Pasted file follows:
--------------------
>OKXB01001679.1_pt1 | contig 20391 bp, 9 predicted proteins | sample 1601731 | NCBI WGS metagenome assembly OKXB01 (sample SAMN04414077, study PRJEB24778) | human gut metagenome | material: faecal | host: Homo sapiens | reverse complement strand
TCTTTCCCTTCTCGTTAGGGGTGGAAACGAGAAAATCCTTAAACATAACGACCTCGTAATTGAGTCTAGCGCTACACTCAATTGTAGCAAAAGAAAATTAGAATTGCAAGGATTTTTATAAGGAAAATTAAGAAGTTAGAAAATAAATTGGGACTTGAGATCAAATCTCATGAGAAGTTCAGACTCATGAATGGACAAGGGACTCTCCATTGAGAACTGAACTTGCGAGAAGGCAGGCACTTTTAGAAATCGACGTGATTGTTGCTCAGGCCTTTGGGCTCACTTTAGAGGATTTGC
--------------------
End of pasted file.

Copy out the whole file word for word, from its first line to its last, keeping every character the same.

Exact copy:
>OKXB01001679.1_pt1 | contig 20391 bp, 9 predicted proteins | sample 1601731 | NCBI WGS metagenome assembly OKXB01 (sample SAMN04414077, study PRJEB24778) | human gut metagenome | material: faecal | host: Homo sapiens | reverse complement strand
TCTTTCCCTTCTCGTTAGGGGTGGAAACGAGAAAATCCTTAAACATAACGACCTCGTAATTGAGTCTAGCGCTACACTCAATTGTAGCAAAAGAAAATTAGAATTGCAAGGATTTTTATAAGGAAAATTAAGAAGTTAGAAAATAAATTGGGACTTGAGATCAAATCTCATGAGAAGTTCAGACTCATGAATGGACAAGGGACTCTCCATTGAGAACTGAACTTGCGAGAAGGCAGGCACTTTTAGAAATCGACGTGATTGTTGCTCAGGCCTTTGGGCTCACTTTAGAGGATTTGC